After the lecture was done I opened the stage for questions. The first one was short and to the point: “What about terrorists?”

It does look like nowadays, following the attacks on Paris, terrorists are on everybody’s mind. However, it must be said that while attacks against civilians are deplorable, terrorists have generally had very little success with those. The September 11 Attacks carried the worst death toll of all terrorist attacks in recent history, in which just 19 plane hijackers killed 2,977 people. While terrorism may yet progress to using chemical and biological warfare, so far it is relatively harmless when you only calculate the cost in lives, and mostly affects the morale of the people.

I would say the question that’s really bothering people is whether terrorists can eventually deal a debilitating deathblow to Western culture, or at the very least create a disturbance severe enough to make that culture go into rapid decline. And that raises an interesting question: can we find a way to conserve our culture, our values and our monuments for good?

I believe we have already found a way to do that, and Wikipedia is a shining example.


Creative Destruction and Wikipedia

Spot the Dog is a series of children’s books about the adventures of Spot (the dog). In July 3, 2012, the Wikipedia entry for Spot the Dog was changed to acknowledge that the author of the series was, in fact, no other than Ernest Hemingway under the pseudonym Eric Hill. In the revised Wikipedia entry the readers learned about “Spot, a young golden retriever who struggles with alcoholism and a shattered sense of masculinity.”

Needless to say, this was a hoax. Spot is obviously a St. Bernard puppy, and not a “young golden retriever”.





What’s interesting is that within ten minutes of the hoax’ perpetration, it was removed and the original article was published as if nothing wrong had ever happened. That is not surprising to us, since we’ve gotten used to the fact that Wikipedia keeps backups of every article and of every revision ever made to it. If something goes wrong – the editors just pull up the latest version before the incident.

A system of this kind can only exist in the virtual world, because of a unique phenomenon: due to the exponential growth in computing capabilities and data storage, bits now cost less than atoms. The cost for keeping a virtual copy of every book ever written is vastly lower than keeping such copies on paper in the ‘real’ world – i.e. our physical reality.

The result is that Wikipedia is invulnerable to destruction and virtual terrorism as long as there are people who care enough to restore it to its previous state, and that the data can be distributed easily between people and computers instead of remaining in one centralized data-bank. The virtualization and distribution of the data has essentially immortalized it.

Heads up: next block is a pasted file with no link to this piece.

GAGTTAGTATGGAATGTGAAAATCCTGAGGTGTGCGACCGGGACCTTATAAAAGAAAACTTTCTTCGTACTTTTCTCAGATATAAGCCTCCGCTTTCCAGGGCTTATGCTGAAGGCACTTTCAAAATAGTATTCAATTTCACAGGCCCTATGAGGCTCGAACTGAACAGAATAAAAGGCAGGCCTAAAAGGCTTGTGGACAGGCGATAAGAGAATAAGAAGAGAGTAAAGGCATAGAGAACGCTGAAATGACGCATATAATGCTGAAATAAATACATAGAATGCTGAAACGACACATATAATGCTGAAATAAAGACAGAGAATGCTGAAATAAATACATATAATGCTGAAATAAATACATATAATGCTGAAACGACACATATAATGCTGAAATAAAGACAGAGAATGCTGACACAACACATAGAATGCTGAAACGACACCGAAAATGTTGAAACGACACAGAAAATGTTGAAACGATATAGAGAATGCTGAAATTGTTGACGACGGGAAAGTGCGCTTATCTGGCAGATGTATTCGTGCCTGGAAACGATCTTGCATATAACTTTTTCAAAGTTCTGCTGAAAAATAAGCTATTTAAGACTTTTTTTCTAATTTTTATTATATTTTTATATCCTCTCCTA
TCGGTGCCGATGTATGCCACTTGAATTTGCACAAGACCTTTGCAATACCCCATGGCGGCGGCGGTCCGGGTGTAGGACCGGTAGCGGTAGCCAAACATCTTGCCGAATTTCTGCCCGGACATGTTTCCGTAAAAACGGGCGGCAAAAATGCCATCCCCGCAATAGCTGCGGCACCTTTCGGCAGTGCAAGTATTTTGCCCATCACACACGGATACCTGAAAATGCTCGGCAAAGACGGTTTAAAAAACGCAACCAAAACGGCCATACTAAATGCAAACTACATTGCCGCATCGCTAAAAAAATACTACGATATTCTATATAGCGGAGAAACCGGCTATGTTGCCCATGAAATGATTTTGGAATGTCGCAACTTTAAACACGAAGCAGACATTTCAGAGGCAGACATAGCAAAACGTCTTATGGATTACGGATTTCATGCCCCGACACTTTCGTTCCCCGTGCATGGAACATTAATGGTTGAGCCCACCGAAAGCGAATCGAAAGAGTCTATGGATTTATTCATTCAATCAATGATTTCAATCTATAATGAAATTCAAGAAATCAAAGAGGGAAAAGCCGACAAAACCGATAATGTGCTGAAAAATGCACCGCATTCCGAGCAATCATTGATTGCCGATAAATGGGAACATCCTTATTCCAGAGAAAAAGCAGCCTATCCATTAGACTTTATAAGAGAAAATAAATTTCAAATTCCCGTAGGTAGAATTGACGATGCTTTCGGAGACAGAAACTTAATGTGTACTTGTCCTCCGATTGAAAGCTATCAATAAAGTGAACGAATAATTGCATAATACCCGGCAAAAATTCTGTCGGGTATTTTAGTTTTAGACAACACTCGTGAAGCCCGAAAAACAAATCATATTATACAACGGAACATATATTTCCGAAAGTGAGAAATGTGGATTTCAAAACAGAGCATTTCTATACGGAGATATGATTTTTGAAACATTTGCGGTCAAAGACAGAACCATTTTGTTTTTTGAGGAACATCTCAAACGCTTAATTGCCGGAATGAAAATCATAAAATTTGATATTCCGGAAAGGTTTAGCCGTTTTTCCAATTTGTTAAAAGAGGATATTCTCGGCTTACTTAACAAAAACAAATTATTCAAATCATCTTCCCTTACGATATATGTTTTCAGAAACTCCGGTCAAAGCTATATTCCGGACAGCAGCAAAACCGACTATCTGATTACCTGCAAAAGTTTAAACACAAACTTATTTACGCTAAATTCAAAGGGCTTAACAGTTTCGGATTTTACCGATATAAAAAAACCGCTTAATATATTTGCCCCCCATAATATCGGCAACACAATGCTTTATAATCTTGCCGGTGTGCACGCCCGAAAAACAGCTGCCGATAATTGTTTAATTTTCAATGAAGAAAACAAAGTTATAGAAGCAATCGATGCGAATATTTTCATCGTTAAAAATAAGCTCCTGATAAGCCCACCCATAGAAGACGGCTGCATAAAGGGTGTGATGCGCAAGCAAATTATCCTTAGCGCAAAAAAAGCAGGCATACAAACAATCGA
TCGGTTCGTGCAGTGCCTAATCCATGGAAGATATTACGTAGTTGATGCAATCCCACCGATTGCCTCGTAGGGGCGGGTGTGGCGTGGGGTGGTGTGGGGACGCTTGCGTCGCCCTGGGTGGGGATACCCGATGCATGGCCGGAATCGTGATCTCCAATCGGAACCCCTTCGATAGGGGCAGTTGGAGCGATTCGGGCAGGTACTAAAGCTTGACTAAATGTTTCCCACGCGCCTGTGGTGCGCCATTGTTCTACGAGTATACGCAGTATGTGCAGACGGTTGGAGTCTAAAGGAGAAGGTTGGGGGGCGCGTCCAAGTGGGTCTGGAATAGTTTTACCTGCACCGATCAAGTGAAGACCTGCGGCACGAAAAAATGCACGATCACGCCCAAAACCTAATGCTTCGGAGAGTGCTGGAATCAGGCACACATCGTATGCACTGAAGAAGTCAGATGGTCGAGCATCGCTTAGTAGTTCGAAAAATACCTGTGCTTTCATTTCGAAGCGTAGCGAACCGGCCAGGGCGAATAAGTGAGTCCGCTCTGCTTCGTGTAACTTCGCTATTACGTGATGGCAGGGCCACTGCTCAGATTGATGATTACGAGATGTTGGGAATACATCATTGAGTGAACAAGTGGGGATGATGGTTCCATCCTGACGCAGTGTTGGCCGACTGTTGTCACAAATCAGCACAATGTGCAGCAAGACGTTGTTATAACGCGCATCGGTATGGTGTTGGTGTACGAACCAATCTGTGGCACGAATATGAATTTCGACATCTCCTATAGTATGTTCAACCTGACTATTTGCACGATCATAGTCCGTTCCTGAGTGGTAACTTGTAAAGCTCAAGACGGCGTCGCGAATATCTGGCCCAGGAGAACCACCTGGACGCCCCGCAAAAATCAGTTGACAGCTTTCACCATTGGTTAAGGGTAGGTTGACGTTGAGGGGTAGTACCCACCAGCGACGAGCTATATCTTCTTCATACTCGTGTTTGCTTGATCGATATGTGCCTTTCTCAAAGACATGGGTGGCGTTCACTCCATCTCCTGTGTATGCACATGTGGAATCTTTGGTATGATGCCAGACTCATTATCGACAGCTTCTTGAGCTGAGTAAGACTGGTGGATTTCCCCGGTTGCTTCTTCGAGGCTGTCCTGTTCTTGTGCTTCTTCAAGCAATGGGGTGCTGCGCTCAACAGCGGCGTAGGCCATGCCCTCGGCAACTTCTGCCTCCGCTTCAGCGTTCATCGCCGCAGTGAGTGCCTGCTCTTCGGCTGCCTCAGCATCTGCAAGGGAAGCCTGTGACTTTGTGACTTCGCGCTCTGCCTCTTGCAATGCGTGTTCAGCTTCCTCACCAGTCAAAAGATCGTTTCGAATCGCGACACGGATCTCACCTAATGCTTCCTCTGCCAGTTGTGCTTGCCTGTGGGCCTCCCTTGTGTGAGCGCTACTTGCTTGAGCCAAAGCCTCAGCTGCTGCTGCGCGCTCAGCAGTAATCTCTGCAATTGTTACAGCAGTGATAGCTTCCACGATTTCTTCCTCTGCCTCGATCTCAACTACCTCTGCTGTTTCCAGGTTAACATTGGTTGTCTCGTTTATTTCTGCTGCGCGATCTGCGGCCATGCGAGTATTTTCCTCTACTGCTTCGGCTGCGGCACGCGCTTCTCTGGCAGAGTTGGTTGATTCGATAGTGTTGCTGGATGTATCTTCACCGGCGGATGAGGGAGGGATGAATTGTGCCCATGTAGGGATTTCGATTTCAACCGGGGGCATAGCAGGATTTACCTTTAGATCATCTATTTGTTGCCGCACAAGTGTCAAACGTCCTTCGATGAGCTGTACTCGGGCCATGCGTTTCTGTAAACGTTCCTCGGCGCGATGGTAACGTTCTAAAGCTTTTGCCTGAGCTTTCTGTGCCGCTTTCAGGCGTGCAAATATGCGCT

Can we immortalize objects in the physical world as well?


Immortalization via Virtualization

In February 27, 2015, Islamic State militants brought sledgehammers into the Mosul museum, and have carefully and thoroughly shattered an unknown number of ancient statues and artefacts from the Assyrian era. In effect, the terrorists have committed a crime of cultural murder. It is probable that several of the artefacts destroyed in this manner have no virtual representation yet, and are thus gone forever. They are, in a very real sense of the word, dead.

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An Islamic State militant destroying an ancient statue inside the Mosul Museum in Nineveh. Source: AFP


Preventing such a tragedy from ever occurring again is entirely within our capabilities. We simply need to obtain high-resolution scans of every artefact in every museum. Such a venture would certainly come at a steep cost – quite possibly more than a billion dollars – but is that such a high price to pay for immortalizing the past?

These kinds of ventures have already begun sprouting up around the world. The Smithsonian is scanning artefacts and even entire prehistoric caves, and are distributing those scans among history enthusiasts around the world. What better way to ensure that these creations will last forever? Similarly, Google is adding hundreds of 3D models of art pieces to its Google Art Project Initiative. That’s a very good start to a longer-term process, and if things keep making progress this way, we will probably immortalize most of the world’s artefacts within a decade, and major architectural monuments will follow soon after. Indeed, one could well say that Google’s Street View project is preserving our cities for eternity.

(If you want to see the immortal model of an ancient art piece, just click on the next link – )

Architecture and history, then, are rapidly gaining invulnerability. The terrorists of the present have a ‘grace period’ to destroy some more pieces of art, but as go forward into the future, most of that art will be preserved in the virtual world, to be viewed by all – and also to be recreated as needed.

So we’ll save (pun fully intended) our history and culture, but what about ourselves? Can we create virtual manifestations of our human selves in the digital world?

That might actually be possible in the foreseeable future.


Eternime – The Eternal Me

Eternime is just one of several highly ambitious companies and projects who try to create a virtual manifestation of an individual: you, me, or anybody else. The entrepreneurs behind this start-up have leaped into fame in 2014 when they announced their plans to create intelligent avatars for every person. By going over the abundance of information we’re leaving in our social networks, and by receiving as input answers to many different questions about a certain individual’s life, those avatars would be able to answer questions just as if they were that same individual.



Efforts for the virtualization of the self are also taking place in the academy, as was demonstrated in a new initiative: New Dimensions in Testimony, opened in the University of South California and led by Bill Swartout, David Traum, and Paul Debevec. In the project, interviews with holocaust survivors are recorded and separated into hundreds of different answers, which the avatar then provides when asked.